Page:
The Executive Education division of the Institute has entered into a partnership with additional partnership agreements with a number of institutions around the world.

Associations and Academic Networks

The Institute is an active member of the following associations and academic networks:

  • APSIA - Association of Professional Schools of International Affairs: The world’s main academic institutions specialising in international relations and international public policy are represented among APSIA’s thirty-odd members.
  • European University Association: Represents and supports more than 850 institutions of higher education in 46 countries, providing them with a forum for cooperation and exchange of information on higher education and research policies.
  • Europaeum: Created at the initiative of the University of Oxford, the Europaeum is composed of ten leading European institutions of higher education and research.
  • European Consortium for Political Research: The ECPR is an independent scholarly association that supports the training, research and cross-national cooperation of many thousands of academics and graduate students specialising in political science and all its sub-disciplines.
  • European Association of Development Research and Training Institutes: The EADI is the largest existing network of research and training institutes active in the field of development studies. It publishes the European Journal of Development Research (EJDR) as well as monographs (Amsterdam University Press). It also organises a General Conference every three years.
  • Agence Universitaire de la Francophonie: The AUF supports the build-up a French-language research area between French-speaking universities. The Institute is one of 536 members belonging to the AUF and takes part in its exchange programmes in the fields of teaching and research.
  • National Centre of Competence and Research North-South: A research programme in the fields of global change and sustainable development based partly at IHEID. The programme is funded by the Swiss National Science Foundation.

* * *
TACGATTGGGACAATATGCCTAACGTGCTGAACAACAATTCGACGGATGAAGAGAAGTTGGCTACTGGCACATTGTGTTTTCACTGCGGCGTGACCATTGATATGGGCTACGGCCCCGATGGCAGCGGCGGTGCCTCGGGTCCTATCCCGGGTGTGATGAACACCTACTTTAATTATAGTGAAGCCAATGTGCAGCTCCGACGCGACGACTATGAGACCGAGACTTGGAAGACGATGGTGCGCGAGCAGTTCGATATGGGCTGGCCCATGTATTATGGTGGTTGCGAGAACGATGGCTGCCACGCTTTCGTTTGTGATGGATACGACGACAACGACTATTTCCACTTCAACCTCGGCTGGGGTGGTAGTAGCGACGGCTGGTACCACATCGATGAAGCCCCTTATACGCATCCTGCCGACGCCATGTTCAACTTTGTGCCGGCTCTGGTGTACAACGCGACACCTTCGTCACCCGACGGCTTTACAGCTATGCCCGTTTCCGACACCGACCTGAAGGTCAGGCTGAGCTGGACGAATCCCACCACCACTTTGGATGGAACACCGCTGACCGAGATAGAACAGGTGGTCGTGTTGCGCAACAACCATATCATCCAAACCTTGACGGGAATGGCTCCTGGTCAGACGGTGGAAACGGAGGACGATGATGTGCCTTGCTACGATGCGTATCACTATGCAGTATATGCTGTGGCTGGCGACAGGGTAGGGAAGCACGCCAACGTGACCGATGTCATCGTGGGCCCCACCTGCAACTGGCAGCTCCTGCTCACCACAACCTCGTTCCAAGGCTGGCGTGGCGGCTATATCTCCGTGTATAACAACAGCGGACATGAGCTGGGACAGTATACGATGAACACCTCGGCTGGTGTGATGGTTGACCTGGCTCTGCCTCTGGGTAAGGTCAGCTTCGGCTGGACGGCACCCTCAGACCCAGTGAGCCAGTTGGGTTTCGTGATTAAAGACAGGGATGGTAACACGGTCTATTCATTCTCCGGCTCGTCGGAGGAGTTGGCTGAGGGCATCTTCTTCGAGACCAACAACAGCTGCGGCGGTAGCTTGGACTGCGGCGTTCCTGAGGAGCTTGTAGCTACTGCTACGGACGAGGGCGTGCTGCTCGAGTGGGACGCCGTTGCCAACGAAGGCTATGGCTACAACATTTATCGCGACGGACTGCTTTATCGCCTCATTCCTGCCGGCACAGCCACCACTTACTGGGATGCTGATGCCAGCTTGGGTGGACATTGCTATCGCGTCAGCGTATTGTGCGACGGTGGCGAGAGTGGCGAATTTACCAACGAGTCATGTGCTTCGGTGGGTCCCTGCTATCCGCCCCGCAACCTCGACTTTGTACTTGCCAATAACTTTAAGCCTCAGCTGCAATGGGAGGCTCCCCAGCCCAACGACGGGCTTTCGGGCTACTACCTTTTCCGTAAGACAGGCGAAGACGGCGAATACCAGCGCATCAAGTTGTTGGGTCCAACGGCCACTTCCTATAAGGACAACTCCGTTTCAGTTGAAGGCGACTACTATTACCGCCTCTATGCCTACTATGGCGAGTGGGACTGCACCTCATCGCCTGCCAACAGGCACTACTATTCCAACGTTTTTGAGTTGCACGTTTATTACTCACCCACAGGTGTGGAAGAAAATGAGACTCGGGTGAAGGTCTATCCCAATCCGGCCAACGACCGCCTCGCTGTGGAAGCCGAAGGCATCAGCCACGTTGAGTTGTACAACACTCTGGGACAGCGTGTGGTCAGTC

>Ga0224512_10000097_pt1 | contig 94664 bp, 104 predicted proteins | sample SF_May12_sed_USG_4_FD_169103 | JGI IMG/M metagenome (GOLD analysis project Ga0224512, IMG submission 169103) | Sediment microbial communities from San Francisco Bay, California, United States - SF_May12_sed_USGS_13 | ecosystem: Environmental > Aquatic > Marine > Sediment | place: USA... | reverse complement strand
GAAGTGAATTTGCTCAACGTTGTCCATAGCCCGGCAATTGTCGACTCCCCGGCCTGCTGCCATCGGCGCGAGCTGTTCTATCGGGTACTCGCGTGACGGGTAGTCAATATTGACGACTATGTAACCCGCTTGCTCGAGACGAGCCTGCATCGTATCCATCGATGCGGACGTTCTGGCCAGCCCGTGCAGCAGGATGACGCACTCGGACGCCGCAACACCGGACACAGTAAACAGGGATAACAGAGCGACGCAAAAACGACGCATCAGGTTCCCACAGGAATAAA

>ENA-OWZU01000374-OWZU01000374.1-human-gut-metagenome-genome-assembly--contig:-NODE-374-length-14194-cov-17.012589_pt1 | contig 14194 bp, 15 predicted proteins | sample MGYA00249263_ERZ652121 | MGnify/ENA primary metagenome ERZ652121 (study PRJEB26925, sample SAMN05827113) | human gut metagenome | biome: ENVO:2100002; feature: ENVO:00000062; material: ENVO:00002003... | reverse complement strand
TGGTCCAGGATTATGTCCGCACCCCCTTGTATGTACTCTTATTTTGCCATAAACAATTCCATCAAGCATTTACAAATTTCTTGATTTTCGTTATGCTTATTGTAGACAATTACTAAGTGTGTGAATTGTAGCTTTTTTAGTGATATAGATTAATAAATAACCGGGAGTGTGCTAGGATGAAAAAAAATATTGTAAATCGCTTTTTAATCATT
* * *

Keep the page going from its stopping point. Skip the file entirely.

• Swiss University Conference: The SUC is a governmental organization tasked with accrediting officially recognized Swiss universities.


Refugee Survey Quarterly - Published by Oxford University Press and based at the Graduate Institute, the Refugee Survey Quarterly is a peer-reviewed journal focusing on the challenges of forced migration from multidisciplinary and policy-oriented perspectives.

Journal of International Dispute Settlement - Established by the Graduate Institute and the University of Geneva in 2010, the JIDS is dedicated to international law with commercial, economic and financial implications. It is published by Oxford University Press.

International Development Policy - A peer-reviewed e-journal that promotes cutting-edge research and policy debates on global development.

European Association of Development Research and Training Institutes with a multi-disciplinary focus.

Relations Internationales - Relations Internationales publishes research on international relations history ranging from the end of the 19th century to recent history.


Legal status

IHEID is constituted as a Swiss private law foundation, Fondation pour les hautes études internationales et du développement, sharing a convention with the University of Geneva.[16] This is a particular organizational form, because IHEID is constituted as a foundation of private law fulfilling a public purpose. In addition, the political responsibility for the Institute shared between the Swiss Confederation and the Canton of Geneva. Usually in Switzerland, it is the responsibility of the Cantons to run public universities, except for the Federal Institutes of Technology (ETHZ and EPFL). IHEID is therefore something like a hybrid institution, in-between the two standard categories.[17]

Foundation Board

The Foundation Board is the administrative body of the Institute. It assembles academics, politicians, people of public live and practitioners. Jacques Forster (Vice President of the ICRC) is President of the Board. The vice-president is Isabelle Werenfels (senior researcher at the German Institute for International and Security Affairs). The Board includes among others: Iris Bohnet (professor at the Kennedy School of Government), Julia Marton-Lefèvre (Director of the International Union for Conservation of Nature), Joëlle Kuntz (journalist), and Yves Mény (president emeritus of the European University Institute in Florence).[6]


The Institute is headed by Philippe Burrin and his deputy Elisabeth Prügl.


Government, diplomacy and international organizations


Private sector

Writers and Journalists

  • Carlos Fuentes — Acclaimed Mexican diplomatc, novelist and essayist.
  • Beat Kappeler — Swiss journalist.
  • Esther Mamarbachi — Swiss broadcast journalist.
  • Boris Mouravieff — Russian writer historian.
  • Jean-Pierre Péroncel-Hugoz — French journalist and essayist.
  • Pierre Ruetschi — Swiss journalist.
  • Jon Woronoff — American writer and East Asian specialist.

Civil society